Each month the City Friends Club visits an area of Limassol – city, beach or mountain - to clear it of rubbish. Karen Tayor joins in

After a long week at work with a heatwave peaking with record-breaking temperatures, the call of the sea at the weekend can be strong. But for some the plunge has to wait until the beach, the trees surrounding it and the path leading to it have be scoured.

These people are volunteers working with the City Friends Club NGO to clean up areas of Limassol on a monthly basis, some coming from as far away as Nicosia and Paphos, and one even on his birthday.

On June 8 it was the turn of Kanayio beach, nestled between the port and the new marina, to be cleared of rubbish.

This is the second time the beach has been cleaned in this way, and after the first time some small illegal buildings were pulled down after a complaint to the municipality.

On Saturday volunteers collected recyclables, other rubbish and some rather surprising bulky items, which are sorted and disposed of separately. And despite the heat there were around 70 of them.

One wore a Tshirt summing up the attitude of those present: ‘Cyprus has the cleanest waters in Europe, let’s give it the cleanest land’.

On arrival they are given litter pickers, gloves, water and bags to sort the rubbish into. As Saturday was extremely hot, volunteers were also provided with suncream and youngsters with water pistols to mark World Ocean Day, although those present were more interested in picking up rubbish than engaging in a water fight.

City Friends Club’s first clean up was held in December 2021 in Foinikaria, a popular picnic spot that always accumulates a lot of rubbish. In 2022, City Friends Club conducted 17 cleanups, and in 2023 that rose to 22. Those organised this year include a clean up of the streets immediately after the Limassol carnival.

The biggest ever was near one of the town’s Green Points when five tons of rubbish was picked in two hours.

“One person can make big changes,” says clean up manager Inga. “Each person doing something can change the place.” She said the organisation is always on the lookout for places to clean up although it is not always as simple as that, they have to be accessible, safe and have enough room for 50+ people to trample over them.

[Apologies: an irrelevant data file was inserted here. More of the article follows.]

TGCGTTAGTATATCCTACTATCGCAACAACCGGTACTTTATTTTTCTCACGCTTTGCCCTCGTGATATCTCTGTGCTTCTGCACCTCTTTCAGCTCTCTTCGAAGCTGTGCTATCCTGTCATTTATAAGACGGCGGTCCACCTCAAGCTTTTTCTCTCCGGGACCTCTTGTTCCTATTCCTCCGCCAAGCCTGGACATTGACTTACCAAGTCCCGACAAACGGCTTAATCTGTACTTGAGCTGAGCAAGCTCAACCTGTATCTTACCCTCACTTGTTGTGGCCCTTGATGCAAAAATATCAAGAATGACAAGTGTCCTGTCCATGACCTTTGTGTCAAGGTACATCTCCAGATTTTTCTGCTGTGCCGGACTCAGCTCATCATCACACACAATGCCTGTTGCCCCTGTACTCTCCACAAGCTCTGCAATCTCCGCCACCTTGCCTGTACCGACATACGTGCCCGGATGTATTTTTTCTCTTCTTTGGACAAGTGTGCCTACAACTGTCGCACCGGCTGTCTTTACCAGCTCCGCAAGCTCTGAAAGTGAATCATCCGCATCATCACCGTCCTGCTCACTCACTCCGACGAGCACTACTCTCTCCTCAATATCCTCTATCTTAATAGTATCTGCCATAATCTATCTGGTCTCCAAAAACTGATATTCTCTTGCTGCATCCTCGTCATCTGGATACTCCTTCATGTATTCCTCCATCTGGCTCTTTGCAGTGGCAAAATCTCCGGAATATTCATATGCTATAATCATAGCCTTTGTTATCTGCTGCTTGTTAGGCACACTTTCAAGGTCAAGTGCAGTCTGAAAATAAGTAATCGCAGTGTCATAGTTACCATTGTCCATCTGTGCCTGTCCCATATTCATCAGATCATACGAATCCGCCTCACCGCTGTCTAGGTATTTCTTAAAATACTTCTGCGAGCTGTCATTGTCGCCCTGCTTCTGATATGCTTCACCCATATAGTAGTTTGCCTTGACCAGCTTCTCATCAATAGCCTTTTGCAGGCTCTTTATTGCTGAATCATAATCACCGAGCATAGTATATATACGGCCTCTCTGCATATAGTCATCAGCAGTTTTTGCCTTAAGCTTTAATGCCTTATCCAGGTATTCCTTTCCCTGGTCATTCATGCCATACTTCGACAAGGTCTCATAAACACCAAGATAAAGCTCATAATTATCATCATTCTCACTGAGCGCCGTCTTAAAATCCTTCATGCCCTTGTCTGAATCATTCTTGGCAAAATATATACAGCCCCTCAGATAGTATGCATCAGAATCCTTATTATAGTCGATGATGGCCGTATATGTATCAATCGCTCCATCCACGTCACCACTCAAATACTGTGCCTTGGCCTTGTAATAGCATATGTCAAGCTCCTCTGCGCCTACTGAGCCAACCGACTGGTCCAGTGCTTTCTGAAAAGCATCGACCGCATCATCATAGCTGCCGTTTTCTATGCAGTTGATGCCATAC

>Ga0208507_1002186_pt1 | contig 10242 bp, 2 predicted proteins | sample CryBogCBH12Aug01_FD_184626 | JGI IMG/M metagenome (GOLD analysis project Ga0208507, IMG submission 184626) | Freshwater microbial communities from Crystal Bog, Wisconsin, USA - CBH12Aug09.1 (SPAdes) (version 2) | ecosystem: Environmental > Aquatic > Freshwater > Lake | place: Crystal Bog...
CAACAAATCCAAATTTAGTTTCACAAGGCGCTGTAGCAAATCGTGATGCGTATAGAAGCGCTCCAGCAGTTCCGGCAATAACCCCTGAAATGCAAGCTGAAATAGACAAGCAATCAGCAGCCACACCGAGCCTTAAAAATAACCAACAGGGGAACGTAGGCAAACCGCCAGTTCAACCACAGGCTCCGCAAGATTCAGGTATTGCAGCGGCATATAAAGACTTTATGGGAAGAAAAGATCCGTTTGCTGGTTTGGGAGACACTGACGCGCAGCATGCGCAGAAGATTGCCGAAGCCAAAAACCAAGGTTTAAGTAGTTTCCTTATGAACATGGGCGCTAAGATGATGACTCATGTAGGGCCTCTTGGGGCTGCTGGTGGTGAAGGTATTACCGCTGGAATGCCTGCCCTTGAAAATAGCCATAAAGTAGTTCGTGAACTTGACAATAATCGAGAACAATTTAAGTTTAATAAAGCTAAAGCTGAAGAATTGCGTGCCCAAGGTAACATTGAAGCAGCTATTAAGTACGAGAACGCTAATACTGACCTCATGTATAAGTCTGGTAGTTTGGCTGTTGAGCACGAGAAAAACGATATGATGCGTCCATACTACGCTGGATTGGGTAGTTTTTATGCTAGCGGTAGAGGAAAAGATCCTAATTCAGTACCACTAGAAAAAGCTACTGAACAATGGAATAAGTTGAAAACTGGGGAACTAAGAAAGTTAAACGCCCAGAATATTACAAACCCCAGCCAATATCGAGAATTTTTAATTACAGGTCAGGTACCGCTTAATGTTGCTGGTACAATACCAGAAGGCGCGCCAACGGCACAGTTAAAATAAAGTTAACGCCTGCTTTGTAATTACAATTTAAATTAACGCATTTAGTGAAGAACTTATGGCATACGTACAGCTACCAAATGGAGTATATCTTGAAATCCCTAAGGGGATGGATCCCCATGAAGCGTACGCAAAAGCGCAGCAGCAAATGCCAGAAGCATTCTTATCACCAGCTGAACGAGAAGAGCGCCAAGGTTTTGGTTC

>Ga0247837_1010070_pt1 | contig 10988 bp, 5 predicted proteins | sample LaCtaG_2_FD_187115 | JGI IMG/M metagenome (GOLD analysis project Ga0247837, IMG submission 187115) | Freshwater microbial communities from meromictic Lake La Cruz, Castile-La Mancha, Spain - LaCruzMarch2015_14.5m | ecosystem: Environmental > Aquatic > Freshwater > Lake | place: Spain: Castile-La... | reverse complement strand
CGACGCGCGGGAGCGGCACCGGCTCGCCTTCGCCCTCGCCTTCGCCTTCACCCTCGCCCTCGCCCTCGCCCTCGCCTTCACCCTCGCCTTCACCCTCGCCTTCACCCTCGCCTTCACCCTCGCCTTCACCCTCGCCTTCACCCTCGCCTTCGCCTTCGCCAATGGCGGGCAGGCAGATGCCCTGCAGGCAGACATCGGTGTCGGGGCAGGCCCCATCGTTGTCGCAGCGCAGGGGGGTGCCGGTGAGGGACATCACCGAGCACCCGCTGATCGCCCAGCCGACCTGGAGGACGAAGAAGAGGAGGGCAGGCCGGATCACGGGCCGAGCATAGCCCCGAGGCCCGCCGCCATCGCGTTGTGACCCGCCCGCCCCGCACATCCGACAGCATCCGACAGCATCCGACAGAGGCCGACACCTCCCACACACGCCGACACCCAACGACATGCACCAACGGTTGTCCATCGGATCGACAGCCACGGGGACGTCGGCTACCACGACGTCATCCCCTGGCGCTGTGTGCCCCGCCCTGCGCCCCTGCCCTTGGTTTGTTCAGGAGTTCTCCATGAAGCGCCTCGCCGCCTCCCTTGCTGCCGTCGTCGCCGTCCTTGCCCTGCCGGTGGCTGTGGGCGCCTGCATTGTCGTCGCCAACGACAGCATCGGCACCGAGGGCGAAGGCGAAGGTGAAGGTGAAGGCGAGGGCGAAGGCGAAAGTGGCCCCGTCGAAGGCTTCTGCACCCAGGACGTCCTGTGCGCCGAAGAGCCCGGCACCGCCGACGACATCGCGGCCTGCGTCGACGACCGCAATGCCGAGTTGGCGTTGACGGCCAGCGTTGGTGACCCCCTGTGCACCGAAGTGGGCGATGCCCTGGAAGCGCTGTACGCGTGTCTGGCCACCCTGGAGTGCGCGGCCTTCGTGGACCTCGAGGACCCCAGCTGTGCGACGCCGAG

As usual, volunteer Marat was on site – he has never missed a clean up since joining in on the first or second one organised. “We moved to Cyprus six years ago and one of the first things that caught my eye was rubbish on the highway. I love Cyprus but the rubbish was one of my concerns”.

But he is determined to make a change however small. “The wind brings rubbish too but you cannot change the minds of one million people in one day”.

Among all the “bad smelling, unpleasant looking” things he has found, Maret says one of the strangest items was an unopened bottle of expensive wine.

Fellow volunteer Kristina Gubareva has also regularly attended clean ups when in the country. “It is very important to keep the place clean and safe for the environment and the people. The clean ups are a good way to protect the environment.”

Ludmilla has brought her eight-year-old son Etofa for the first time. “For Cyprus, rubbish is a big problem,” she says, “but if people see others cleaning up after them they might at least not throw things on the ground.” Meanwhile, her son is keen on protecting the sea creatures he has learnt about at school. “The sea is beautiful and we have to maintain it to protect the turtles,” he says.

Fellow volunteer Veronica, who has lived in Cyprus for two years, says she has missed only one clean up session this season, and has today collected three black bags of rubbish and half a bag of recyclables. “In Limassol you see a lot of rubbish,” she says, “in the streets and in the fields”.

And the strangest item she has found while picking rubbish? “An engagement ring”.

Most of the volunteers come often, City Friends Club CEO Natalia Mutovkina says, although some people did turn up for the first time on Saturday.

Although City Friends Club is Limassol-based it has in the last few weeks spread out to Paphos too. The first clean up in the west of the island did not attract that many volunteers but Mutovkina expects the community there to grow as well, to around 100 people.

“We hope to expand further,” she adds, “we are a charity but if we have the support we will expand”.

Mutovkina is also hoping Sunday’s elections for new local authorities will signal a change for the better in the disposal of rubbish. “Municipalities will be changing, rubbish collection organisation will be changing. We have to hope it will be better”.

But for now the clean ups will target different areas one at a time, leaving a cleaner Limassol behind.

On Saturday over 100 black bin bags of rubbish were collected in addition to 38 of recyclables plus bulky items including wood, a panel door and a sunlounger. Strangest item found on the beach? A large Tupperware full of a cut up watermelon.